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Thursday, January 19, 2006

"Why are Muslims so special?"

"Why are Muslims so special?" a man once asked Sheikh Rashidi.
"There are so many ways to God, and surely God loves all men equally.
Yet the Muslims act as if no one but a Muslim can go to Heaven. Isn't
this against the teachings of Islam?"
"Let me tell you a story," said the Sheikh. "Once upon a time, a
king had seven sons. Each son was inclined to think that he was the
most beloved of all. And each son had his own way of convincing himself
that he was right.
"The first son said to himself, 'I am the oldest, and so have been
in the presence of my father longer than the others. I am sure,
therefore, he loves me the most.' And with this thought uppermost in
his mind, he went his way and did what he liked.
"The second son said to himself, 'My father once said to me, 'My
son'. I have never heard him say that to anyone else. I am sure,
therefore, he loves me the most.' And with this thought uppermost in
his mind, he went his way and did what he liked.
"The third son said to himself, 'My father wants his sons to think
for themselves. I'm very good at that. If I can devise the best plan
of conduct on my own, I am sure my father will be most pleased with
me.' So the third son went off, thinking and writing and giving
speeches about his father's plans and preferences.
"The fourth son said to himself, 'There is no such thing as a
father, or a son. All is empty and illusory. This truth will suffice
me.' So the fourth son left the palace, and was never seen again.
"The fifth son said to himself, 'My father is a great and august
being. I must not disturb him with my petty concerns. If he sees how I
am overcome with reverence for him, glancing at him by way of mirrors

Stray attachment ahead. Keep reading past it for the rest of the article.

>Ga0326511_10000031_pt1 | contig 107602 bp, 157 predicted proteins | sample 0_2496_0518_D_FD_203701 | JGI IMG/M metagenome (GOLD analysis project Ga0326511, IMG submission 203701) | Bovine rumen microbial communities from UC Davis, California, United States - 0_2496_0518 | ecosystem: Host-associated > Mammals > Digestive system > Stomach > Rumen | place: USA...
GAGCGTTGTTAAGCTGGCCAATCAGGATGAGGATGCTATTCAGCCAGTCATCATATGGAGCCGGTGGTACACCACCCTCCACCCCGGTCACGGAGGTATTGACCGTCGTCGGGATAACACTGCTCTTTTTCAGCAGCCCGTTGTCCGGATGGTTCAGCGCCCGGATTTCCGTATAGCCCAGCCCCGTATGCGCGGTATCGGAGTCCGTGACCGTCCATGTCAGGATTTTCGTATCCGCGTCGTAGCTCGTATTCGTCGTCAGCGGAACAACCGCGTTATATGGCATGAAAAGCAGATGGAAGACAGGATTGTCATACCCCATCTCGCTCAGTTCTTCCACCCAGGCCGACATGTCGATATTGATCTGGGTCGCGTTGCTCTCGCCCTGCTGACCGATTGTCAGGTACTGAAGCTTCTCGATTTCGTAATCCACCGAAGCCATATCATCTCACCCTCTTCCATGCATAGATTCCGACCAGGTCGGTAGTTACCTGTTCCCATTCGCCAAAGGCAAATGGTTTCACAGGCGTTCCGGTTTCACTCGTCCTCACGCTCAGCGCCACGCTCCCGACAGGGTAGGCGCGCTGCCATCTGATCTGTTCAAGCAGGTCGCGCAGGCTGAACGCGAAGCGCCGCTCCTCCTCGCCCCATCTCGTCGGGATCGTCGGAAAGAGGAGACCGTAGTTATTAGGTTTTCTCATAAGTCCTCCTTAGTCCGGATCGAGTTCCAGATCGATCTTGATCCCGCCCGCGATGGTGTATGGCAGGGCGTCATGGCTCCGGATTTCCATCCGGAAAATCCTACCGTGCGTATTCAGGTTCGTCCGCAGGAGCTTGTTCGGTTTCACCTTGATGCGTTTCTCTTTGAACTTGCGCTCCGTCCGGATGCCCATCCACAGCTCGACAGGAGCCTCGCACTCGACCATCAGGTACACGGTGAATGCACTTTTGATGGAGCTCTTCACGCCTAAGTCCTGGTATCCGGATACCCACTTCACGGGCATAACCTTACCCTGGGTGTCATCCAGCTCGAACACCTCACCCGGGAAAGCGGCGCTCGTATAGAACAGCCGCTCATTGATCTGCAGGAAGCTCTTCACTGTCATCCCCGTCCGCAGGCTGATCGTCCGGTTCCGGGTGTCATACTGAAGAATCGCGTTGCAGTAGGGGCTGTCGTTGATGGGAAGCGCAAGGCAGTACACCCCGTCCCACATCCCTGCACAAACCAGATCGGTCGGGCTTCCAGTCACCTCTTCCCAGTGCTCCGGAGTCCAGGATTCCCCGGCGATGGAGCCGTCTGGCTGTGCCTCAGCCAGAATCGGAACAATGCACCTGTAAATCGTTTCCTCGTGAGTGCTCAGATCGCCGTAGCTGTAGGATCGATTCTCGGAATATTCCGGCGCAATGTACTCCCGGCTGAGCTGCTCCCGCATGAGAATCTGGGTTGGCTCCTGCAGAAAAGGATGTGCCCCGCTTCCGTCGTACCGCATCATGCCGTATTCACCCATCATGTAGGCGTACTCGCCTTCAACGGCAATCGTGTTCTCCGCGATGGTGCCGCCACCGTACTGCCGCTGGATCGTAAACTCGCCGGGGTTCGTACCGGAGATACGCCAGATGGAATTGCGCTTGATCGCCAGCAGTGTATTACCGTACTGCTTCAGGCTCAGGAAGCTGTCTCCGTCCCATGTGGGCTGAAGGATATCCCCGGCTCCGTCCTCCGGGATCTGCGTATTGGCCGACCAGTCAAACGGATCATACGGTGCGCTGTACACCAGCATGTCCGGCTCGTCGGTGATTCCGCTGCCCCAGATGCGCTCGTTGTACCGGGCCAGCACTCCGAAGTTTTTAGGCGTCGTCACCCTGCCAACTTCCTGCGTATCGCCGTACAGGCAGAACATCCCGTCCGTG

or through distant windows, then surely he will have pity on me and
call me to him.' And so the fifth son went around furtively, not
daring so much as to darken his father's path with his shadow, and
suffered constantly from his self-imposed separation.
"The sixth son said to himself, 'Imitation is the sincerest form
of flattery. I will do whatever my father does, follow in his
footsteps, sit in his throne, and generally act like his shadow. I am
sure that this will please my father like nothing else.' And so the
sixth son did indeed dog his father constantly, irritating him by his
proximity. He found himself continuously being put out of doors and
hauled away for affronting the royal dignity.
"The seventh son said to himself, 'I do not really know what would
please my father; I had better ask him.' So he made it a habit to
attend to his father, asking questions, seeking guidance, and studying
his father's decrees, while maintaining the respectful demeanour a
son owes to a father. In this there was seen natural love and humility
and grace, all truly royal qualities, and in good time the king made
the seventh son heir to the throne.
"Now," said Sheikh Rashidi, "Muslims are not permitted to
consider themselves better than the rest of mankind. They should,
however, be practising the virtues of the seventh son, who did not
presume to know what was pleasing to the king, but made a point of
asking the king directly, 'O father, how can I serve you better?'
His answers can be found in our Royal Revelations, the Holy Qur'an,
in the pronouncements of His Messenger our Prophet Muhammad (may Al-Lah
bless him and give him peace), and in our constant communion with God
through formal worship and intimate discourse in prayer. This is the
living, personal way, the way that makes sense, and so anyone whose aim
is the same will likely want to begin with this.
"As for those who think they know better, including many Muslims, it
is best to let them be. We are all princes anyway, and we will all get
to meet our King in the fullness of time."

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